Unsurprisingly, storyteller and comedian Rita Boersma was top of the list for memorable performances. Each time she is on, she stands in the center of the barren stage alone, sharing true stories about her life, encountering evil and sin. When I watched the dancers, I couldn’t help but think to myself, “I wish I could be that”—but when I watched Rita, I thought “I am that.” Don’t get me wrong: I can’t tell stories or perform the way she can (Jesus, have you seen her improvise at ComedySportz or HUGE Theater with The Mess?!) but that doesn’t mean I couldn’t relate to everything she said. If you ask someone in the Twin Cities improv scene who their favorite improvisers are, chances are Boersma will be at the top of this list (I’ve overheard this conversation more times than I can count). While improv itself is a form of performance that many use to channel their real-life experiences and feelings, there’s something unnerving and emotional about watching a woman who has taken on something of an improv and comedy idol role in your community bare her soul on stage. She shares her weaknesses and fears with absolute honesty, even in a story about receiving recognition for her improv itself.
In a story about envy (followed by a dance sequence in which Schilling envies celebrity pop-artist Sheppard and unintentionally gets her murdered after joining her on stage), the stage lit neon green, she says: “We get so good at wanting anything but who we are, wanting anything but what we have. We get good at destroying ourselves to be like someone else . . . We are good at missing the things we might be great at.” Yes, we certainly are.
Another favorite number of the night for me features Sheppard, Schilling, and Saunders artistically and expertly coordinated in an aggressive hip-hop number that channels the monster that guards the gates of hell in Cerberus. It had me moving in my seat. This is where Schilling really shined—last year when I saw her perform, she broke her nose colliding with another dancer in the dark backstage and still came on to perform only moments later, with blood running down her face as Kanye West chanted “Monster, Monster” over the speakers. While I hate to revel in someone else’s pain, the irony of the moment wasn’t lost on me, and it was pretty incredible to witness. She was equally good this time around.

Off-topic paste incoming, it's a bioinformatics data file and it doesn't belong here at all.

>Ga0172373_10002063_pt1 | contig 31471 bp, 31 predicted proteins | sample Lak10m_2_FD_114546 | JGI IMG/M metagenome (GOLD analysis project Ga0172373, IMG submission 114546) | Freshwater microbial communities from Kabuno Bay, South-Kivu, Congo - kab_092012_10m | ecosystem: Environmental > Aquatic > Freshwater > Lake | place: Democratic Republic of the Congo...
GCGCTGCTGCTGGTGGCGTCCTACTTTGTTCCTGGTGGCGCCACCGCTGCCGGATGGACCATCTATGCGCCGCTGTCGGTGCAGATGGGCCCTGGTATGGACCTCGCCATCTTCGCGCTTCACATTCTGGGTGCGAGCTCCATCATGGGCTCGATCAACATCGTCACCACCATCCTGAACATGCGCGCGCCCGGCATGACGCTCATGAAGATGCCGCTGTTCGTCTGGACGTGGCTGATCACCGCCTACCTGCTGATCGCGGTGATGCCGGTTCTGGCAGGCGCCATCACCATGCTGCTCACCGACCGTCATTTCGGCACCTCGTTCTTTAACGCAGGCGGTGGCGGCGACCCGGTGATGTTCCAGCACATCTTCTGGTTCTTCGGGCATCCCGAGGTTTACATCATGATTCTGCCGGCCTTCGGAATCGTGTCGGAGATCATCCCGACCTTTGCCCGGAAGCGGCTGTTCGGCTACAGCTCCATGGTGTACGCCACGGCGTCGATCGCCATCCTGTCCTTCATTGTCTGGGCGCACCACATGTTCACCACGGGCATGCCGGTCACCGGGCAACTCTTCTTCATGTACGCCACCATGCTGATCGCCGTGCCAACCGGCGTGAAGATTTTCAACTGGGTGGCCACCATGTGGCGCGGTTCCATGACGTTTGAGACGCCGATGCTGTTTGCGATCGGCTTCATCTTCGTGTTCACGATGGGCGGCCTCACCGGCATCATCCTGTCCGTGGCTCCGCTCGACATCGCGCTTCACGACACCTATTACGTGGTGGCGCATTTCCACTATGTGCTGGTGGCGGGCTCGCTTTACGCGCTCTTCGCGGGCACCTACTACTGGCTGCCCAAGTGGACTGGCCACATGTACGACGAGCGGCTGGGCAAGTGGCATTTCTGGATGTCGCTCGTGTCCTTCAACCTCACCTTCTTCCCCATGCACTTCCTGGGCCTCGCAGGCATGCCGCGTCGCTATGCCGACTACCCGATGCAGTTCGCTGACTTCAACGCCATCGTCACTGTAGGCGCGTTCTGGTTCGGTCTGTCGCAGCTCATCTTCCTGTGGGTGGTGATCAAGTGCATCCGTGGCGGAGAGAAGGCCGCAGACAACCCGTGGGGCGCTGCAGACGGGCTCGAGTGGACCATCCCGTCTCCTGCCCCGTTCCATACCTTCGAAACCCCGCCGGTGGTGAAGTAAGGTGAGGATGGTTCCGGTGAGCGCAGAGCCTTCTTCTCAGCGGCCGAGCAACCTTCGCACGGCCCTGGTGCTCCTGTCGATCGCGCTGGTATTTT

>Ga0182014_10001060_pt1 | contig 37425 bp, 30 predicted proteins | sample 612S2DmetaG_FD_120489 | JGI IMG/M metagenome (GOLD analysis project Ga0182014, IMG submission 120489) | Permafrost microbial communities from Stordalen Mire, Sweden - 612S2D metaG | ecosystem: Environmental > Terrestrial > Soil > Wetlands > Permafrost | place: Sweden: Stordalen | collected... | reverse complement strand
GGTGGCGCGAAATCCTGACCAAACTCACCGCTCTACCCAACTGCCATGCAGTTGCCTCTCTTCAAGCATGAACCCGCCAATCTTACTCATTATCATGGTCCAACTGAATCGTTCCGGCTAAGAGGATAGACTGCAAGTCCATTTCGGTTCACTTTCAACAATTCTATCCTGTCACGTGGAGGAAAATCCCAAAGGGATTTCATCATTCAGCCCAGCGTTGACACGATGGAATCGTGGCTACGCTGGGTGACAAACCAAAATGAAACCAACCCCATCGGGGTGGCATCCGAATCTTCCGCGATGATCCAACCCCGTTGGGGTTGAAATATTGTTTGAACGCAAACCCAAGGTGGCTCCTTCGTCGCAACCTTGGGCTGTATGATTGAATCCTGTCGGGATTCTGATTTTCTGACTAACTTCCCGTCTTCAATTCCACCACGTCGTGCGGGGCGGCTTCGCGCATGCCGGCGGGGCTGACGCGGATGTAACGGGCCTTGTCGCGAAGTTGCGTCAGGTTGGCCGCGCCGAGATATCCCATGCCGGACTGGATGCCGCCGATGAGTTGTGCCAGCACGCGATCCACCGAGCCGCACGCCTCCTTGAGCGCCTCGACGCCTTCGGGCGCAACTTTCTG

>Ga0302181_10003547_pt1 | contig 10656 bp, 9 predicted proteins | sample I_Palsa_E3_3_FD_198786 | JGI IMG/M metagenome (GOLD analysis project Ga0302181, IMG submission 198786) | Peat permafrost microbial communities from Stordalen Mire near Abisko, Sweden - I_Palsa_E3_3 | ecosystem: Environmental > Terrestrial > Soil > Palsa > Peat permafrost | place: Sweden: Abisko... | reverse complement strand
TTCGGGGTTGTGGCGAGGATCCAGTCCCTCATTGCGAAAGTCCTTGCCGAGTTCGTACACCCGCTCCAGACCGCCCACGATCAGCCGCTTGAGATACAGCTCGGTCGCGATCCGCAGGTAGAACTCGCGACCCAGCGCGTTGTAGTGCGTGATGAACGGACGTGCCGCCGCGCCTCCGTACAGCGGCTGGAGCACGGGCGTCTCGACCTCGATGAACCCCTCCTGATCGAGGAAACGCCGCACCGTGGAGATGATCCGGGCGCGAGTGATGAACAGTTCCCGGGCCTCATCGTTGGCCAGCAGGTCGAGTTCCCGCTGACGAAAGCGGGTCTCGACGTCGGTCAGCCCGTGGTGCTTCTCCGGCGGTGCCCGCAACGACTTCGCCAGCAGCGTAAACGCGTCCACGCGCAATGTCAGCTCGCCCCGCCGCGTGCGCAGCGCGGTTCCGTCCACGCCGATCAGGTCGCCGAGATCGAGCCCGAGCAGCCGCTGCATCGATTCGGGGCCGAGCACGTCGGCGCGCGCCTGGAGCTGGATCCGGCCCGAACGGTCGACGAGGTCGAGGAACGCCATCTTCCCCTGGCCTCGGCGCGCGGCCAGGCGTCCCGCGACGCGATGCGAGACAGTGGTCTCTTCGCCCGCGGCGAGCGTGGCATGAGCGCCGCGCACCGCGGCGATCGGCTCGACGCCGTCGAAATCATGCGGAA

In another example of the dancers pushing through personal obstacles to perform, Boersma recalled the first read-through, when one of the dancers was emotionally impacted by the storytelling and had to leave the room: “I remember when she ran out of the room I felt embarrassed and apologetic—like I had gone too far and done something wrong . . . but then I remembered that this is why we tell stories and tell them authentically. . . . how important it is to treat all the ugly, messy and complicated stuff in ourselves with the honor and grace it deserves.”
When asked what she thinks would resonate with audiences most, Sheppard instead shared her hope that “people feel immersed in what is happening on stage and walk away thinking about their own temptations and experiences.” And if that’s the goal, the goal is met. I have thought long and hard about this show over the past year and let it affect me in ways that I am embarrassed to admit. If I’m being honest, I have been unable to make it through this show without cackling loudly—but also without tears.
There are a whole slew of incredible performances to choose from at Fringe (174, to be exact) and I am only seeing six of them. But as far as I’m concerned, if you can only see one performance at Fringe this year, let it be this one.
Rating: 5/5 stars (highly recommended)
For more information on this show, visit the Minnesota Fringe website.
Performances for Dance with the Devil:
Thursday, July 30 @ 5:30 p.m.
Sunday, August 2 @ 8:30 p.m.
Wednesday, August 5 @ 7:00 p.m.
Friday, August 7 @ 5:30 p.m.
Saturday, August 8 @ 4:00 p.m.
All performances at the Ritz Theater Proscenium in Northeast Minneapolis. Tickets are $14 + $4 Fringe button (button is a one time purchase and can be used at all Fringe shows).
All photos taken by Dan Norman, courtesy of Dance with the Devil.